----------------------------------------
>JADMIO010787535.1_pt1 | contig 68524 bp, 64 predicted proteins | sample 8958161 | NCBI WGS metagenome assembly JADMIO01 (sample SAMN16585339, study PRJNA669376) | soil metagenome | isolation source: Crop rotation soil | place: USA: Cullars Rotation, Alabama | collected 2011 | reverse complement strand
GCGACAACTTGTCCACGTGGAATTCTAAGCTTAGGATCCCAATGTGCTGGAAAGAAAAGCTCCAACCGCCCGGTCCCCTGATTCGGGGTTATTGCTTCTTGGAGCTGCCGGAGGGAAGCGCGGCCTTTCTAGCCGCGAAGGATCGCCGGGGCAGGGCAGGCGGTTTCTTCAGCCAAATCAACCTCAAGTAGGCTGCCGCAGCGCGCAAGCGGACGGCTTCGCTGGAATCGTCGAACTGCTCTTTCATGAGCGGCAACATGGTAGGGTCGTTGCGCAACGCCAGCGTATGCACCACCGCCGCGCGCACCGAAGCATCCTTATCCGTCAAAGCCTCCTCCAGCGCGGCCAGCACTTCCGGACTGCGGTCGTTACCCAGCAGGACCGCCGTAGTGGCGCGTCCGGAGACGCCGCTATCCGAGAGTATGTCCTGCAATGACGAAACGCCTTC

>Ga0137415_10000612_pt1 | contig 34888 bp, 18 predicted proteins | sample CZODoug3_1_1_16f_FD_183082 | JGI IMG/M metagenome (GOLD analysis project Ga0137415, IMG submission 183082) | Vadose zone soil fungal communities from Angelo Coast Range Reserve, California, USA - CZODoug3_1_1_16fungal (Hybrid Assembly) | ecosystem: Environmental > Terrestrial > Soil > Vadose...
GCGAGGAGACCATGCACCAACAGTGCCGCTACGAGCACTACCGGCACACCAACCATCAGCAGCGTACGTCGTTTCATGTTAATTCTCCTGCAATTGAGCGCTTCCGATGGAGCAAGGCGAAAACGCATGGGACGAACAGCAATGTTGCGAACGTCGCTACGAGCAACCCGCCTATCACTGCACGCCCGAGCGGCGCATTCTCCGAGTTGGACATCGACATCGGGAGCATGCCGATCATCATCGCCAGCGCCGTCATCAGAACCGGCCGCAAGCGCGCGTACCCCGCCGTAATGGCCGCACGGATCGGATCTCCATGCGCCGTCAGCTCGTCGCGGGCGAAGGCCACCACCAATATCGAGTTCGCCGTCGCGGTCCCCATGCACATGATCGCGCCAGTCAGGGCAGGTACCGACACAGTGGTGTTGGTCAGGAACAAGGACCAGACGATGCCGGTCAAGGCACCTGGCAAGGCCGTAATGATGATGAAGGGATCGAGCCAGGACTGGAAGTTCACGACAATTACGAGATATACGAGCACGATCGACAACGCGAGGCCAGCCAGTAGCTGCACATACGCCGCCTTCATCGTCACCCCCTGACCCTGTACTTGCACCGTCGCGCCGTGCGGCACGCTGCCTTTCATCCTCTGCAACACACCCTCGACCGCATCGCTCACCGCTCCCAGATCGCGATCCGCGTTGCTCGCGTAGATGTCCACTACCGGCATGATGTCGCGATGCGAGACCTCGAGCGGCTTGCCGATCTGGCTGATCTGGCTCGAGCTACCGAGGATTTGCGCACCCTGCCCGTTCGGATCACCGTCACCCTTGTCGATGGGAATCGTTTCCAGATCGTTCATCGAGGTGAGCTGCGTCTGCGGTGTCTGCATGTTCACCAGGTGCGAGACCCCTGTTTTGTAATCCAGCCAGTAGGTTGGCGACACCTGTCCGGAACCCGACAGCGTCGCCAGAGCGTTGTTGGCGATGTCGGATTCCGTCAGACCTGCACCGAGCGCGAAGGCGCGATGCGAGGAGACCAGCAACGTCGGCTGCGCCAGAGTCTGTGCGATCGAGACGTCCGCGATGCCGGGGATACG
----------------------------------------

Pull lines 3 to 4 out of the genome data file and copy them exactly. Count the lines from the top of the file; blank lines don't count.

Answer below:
>Ga0137415_10000612_pt1 | contig 34888 bp, 18 predicted proteins | sample CZODoug3_1_1_16f_FD_183082 | JGI IMG/M metagenome (GOLD analysis project Ga0137415, IMG submission 183082) | Vadose zone soil fungal communities from Angelo Coast Range Reserve, California, USA - CZODoug3_1_1_16fungal (Hybrid Assembly) | ecosystem: Environmental > Terrestrial > Soil > Vadose...
GCGAGGAGACCATGCACCAACAGTGCCGCTACGAGCACTACCGGCACACCAACCATCAGCAGCGTACGTCGTTTCATGTTAATTCTCCTGCAATTGAGCGCTTCCGATGGAGCAAGGCGAAAACGCATGGGACGAACAGCAATGTTGCGAACGTCGCTACGAGCAACCCGCCTATCACTGCACGCCCGAGCGGCGCATTCTCCGAGTTGGACATCGACATCGGGAGCATGCCGATCATCATCGCCAGCGCCGTCATCAGAACCGGCCGCAAGCGCGCGTACCCCGCCGTAATGGCCGCACGGATCGGATCTCCATGCGCCGTCAGCTCGTCGCGGGCGAAGGCCACCACCAATATCGAGTTCGCCGTCGCGGTCCCCATGCACATGATCGCGCCAGTCAGGGCAGGTACCGACACAGTGGTGTTGGTCAGGAACAAGGACCAGACGATGCCGGTCAAGGCACCTGGCAAGGCCGTAATGATGATGAAGGGATCGAGCCAGGACTGGAAGTTCACGACAATTACGAGATATACGAGCACGATCGACAACGCGAGGCCAGCCAGTAGCTGCACATACGCCGCCTTCATCGTCACCCCCTGACCCTGTACTTGCACCGTCGCGCCGTGCGGCACGCTGCCTTTCATCCTCTGCAACACACCCTCGACCGCATCGCTCACCGCTCCCAGATCGCGATCCGCGTTGCTCGCGTAGATGTCCACTACCGGCATGATGTCGCGATGCGAGACCTCGAGCGGCTTGCCGATCTGGCTGATCTGGCTCGAGCTACCGAGGATTTGCGCACCCTGCCCGTTCGGATCACCGTCACCCTTGTCGATGGGAATCGTTTCCAGATCGTTCATCGAGGTGAGCTGCGTCTGCGGTGTCTGCATGTTCACCAGGTGCGAGACCCCTGTTTTGTAATCCAGCCAGTAGGTTGGCGACACCTGTCCGGAACCCGACAGCGTCGCCAGAGCGTTGTTGGCGATGTCGGATTCCGTCAGACCTGCACCGAGCGCGAAGGCGCGATGCGAGGAGACCAGCAACGTCGGCTGCGCCAGAGTCTGTGCGATCGAGACGTCCGCGATGCCGGGGATACG